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Short on quantifiable results for your CV? Try these tips

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Most jobseekers understand the importance of showcasing quantifiable evidence of their skills and competencies on their CV. Stating the percentage increase in new sales, clients or website visitors that you were personally responsible for, for example, serves to demonstrate to a potential new employer your expertise and the value you could bring to their organisation. Such outcomes are easy to measure over time, and thus equally as easy to assign an impressive numerical figure to. Of course, impactful numbers can be incredibly compelling in the context of CV – they help you to tangibly and undeniably prove to the reader that you’re the right person for the role you are applying for.

But evidencing quantifiable results can be far easier for some than it is for others. Some roles just don’t lend themselves to this type of measurement. So, if this is the case for you, how should you go about adding tangible, numerical evidence to your CV?

28 examples of quantifiable evidence to add to your CV that you might not have thought of

Following are a number of other, equally powerful metrics you can share, which are still quantifiable in their own way, and will help you to demonstrate the positive impact you’ve made in all your roles to date and the value you can bring to the next:

Team or stakeholder management

1. The number of team members you have managed/supervised
2. Staff retention rates
3. Staff promotion rates
4. The number of internal and external stakeholders you’ve worked with in X locations or X departments

Project/account management

5. The number of projects or accounts managed
6. The number of programmes you’ve successfully delivered
7. The percentage of projects delivered on time/ahead of schedule
8. The percentage of accounts/clients/customers retained
9. The number of new accounts or projects you took on over time
10. Budgets managed
11. Dollar value of contracts you negotiated

Productivity/effectiveness

12. The volume of work/tasks you delivered in a given timeframe
13. The number of sales calls you typically made in a given timeframe
14. Your response rate for queries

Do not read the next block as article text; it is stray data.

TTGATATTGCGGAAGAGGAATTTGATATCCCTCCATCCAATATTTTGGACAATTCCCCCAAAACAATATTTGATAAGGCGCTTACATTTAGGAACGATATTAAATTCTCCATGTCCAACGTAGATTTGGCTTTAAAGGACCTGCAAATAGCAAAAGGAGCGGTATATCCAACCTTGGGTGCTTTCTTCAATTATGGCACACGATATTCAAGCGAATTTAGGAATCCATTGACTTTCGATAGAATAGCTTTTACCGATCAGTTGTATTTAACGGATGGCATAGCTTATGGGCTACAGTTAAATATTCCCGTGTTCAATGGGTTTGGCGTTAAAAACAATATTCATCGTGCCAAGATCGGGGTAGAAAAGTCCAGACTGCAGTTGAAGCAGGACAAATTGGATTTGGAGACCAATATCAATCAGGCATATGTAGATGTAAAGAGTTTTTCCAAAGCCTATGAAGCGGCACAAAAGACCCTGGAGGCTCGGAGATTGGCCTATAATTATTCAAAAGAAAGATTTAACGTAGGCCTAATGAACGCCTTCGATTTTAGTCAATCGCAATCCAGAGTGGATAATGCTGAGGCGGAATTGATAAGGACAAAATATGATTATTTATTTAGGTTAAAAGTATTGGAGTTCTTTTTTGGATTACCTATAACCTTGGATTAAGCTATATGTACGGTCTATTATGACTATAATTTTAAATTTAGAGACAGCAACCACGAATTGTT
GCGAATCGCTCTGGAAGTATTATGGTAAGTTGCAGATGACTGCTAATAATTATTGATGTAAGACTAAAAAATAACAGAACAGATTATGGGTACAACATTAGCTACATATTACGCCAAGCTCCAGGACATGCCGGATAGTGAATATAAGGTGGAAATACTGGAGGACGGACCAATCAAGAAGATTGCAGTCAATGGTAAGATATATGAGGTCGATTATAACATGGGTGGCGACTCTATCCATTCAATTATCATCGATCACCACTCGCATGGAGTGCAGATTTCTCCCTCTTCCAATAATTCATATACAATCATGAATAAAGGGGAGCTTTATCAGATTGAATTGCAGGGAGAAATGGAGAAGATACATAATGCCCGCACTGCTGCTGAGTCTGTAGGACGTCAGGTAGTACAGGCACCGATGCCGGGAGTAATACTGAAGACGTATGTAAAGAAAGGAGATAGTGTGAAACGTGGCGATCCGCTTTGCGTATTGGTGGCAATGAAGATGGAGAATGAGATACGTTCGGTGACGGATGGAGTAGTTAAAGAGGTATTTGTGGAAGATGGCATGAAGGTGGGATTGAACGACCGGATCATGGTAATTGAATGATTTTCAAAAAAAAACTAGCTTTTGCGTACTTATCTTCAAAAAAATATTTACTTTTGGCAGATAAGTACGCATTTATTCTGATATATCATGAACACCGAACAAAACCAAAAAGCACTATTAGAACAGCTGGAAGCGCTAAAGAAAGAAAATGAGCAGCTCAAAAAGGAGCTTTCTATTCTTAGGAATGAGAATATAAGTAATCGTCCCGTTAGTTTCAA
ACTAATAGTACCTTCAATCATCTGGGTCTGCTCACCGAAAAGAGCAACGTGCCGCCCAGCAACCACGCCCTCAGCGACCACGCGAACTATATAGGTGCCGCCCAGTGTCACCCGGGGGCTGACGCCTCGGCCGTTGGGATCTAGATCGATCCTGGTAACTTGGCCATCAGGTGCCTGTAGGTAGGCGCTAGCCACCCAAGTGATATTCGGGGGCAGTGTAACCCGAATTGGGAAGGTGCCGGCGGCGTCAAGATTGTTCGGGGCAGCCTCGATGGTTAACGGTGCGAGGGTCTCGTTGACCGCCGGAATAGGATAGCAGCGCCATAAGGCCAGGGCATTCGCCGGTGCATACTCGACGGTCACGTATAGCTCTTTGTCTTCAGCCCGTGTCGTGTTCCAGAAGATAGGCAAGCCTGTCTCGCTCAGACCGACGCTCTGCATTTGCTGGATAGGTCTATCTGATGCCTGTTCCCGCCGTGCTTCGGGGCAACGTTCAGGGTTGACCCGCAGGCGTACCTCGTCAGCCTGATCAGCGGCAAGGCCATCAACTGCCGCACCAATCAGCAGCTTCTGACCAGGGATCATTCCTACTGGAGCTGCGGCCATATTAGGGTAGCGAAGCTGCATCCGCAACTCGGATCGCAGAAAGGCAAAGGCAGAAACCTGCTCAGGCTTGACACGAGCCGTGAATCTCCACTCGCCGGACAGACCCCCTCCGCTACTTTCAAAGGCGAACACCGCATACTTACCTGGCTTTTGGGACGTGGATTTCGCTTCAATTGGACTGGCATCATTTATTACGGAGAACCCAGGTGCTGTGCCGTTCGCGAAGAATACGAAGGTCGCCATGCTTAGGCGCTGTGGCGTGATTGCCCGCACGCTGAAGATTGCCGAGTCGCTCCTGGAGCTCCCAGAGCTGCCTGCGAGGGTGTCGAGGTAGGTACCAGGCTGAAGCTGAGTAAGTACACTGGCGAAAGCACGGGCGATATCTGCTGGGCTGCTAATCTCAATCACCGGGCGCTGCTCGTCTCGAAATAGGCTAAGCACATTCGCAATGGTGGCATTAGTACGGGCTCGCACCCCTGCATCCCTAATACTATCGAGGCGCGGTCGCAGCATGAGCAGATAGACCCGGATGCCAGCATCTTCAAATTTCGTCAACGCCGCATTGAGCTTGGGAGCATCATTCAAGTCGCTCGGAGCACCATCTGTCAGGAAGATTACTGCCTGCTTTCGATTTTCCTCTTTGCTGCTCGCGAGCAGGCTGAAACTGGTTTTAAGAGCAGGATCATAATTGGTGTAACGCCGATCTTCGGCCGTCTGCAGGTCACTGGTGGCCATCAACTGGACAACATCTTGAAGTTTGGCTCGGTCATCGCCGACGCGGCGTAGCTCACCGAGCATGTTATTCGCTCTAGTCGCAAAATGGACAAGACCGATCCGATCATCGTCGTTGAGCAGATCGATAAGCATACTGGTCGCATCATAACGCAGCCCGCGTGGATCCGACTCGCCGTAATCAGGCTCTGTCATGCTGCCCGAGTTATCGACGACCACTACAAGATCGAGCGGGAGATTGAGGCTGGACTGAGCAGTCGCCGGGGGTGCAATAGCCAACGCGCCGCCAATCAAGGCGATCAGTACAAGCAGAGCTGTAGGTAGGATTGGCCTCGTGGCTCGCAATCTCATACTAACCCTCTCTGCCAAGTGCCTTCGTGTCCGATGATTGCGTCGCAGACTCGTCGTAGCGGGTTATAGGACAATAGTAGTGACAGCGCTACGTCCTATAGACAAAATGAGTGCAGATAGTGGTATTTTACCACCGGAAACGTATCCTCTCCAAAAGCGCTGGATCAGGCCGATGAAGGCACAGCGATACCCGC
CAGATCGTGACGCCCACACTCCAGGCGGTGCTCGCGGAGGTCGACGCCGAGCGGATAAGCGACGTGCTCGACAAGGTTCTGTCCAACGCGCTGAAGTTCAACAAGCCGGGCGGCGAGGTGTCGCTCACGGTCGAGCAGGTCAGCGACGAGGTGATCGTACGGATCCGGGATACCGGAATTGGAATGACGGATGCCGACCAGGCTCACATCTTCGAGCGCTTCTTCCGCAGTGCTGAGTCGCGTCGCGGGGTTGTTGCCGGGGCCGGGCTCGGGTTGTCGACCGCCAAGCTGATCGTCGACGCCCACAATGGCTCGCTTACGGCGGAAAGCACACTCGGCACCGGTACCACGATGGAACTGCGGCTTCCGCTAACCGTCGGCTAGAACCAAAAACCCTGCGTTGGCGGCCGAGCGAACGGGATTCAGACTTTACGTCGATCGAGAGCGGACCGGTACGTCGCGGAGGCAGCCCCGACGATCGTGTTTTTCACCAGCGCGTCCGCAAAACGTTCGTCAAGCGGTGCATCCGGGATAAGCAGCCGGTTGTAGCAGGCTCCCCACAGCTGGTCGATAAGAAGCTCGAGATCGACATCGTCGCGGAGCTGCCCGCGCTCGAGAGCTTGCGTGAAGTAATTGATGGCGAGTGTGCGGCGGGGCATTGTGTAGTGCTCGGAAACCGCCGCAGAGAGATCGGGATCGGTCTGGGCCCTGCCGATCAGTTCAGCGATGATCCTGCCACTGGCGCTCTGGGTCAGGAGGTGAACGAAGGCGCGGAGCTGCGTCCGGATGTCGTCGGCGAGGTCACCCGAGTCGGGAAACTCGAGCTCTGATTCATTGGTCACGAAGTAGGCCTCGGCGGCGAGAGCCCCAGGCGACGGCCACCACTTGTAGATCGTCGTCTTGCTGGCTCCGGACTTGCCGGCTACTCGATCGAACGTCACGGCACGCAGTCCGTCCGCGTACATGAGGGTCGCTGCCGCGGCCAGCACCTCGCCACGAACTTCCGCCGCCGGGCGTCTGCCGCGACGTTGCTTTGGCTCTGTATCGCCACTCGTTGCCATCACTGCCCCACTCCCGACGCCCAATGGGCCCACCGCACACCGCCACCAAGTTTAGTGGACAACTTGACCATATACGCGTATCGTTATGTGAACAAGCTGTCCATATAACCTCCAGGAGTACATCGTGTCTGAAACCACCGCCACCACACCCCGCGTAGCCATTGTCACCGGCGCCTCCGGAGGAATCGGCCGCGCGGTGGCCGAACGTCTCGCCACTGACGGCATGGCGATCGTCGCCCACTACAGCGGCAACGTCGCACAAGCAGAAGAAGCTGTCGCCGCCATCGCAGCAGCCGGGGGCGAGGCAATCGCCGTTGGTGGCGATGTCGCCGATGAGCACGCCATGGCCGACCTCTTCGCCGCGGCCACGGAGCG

15. The number of customers (internal/external) or clients you typically served within a given timeframe
16. The impact of process improvements you made
17. The number of meetings you chair, including the number of delegates
18. Money saved from negotiations with suppliers
19. Cost/time reductions achieved
20. Increase in market share
21. Percentage of targets hit
22. Percentage of issues resolved

Personal development

23. The number of training courses you’ve attended
24. The number of new qualifications you’ve gained
25. The number of new skills you’ve learnt in a given timeframe
26. The number of awards or accolades you’ve won
27. The number of members of staff you have trained, coached or mentored
28. The number of times you’ve been promoted/progressed

Hopefully it is now clear that even if no quantifiable results immediately spring to mind when writing your CV if you think a little more creatively you can pinpoint some powerful ROI to add to your CV.

No matter the role, the tangible results are there to be evidenced and showcased – you just might need to look a little harder to find them.


About this author

Jane McNeill, joined Hays in 1987 as a trainee recruitment consultant in London and is now Managing Director of Hays NSW and WA.

After two years with Hays Jane began managing her own office and quickly took on larger and more diversified teams of people and responsibility for a region in the UK.

In 2001 Jane arrived in Perth , Western Australia and shortly after took over as State Director for WA. After six years of significant business growth she was appointed to the Hays Australia & New Zealand management board in 2007.

In 2012 Jane moved to Sydney and now oversees Hays’ operations in New South Wales with board responsibility for Western Australia.

Jane has an MA in Psychology from Edinburgh University.

Follow Jane on LinkedIn

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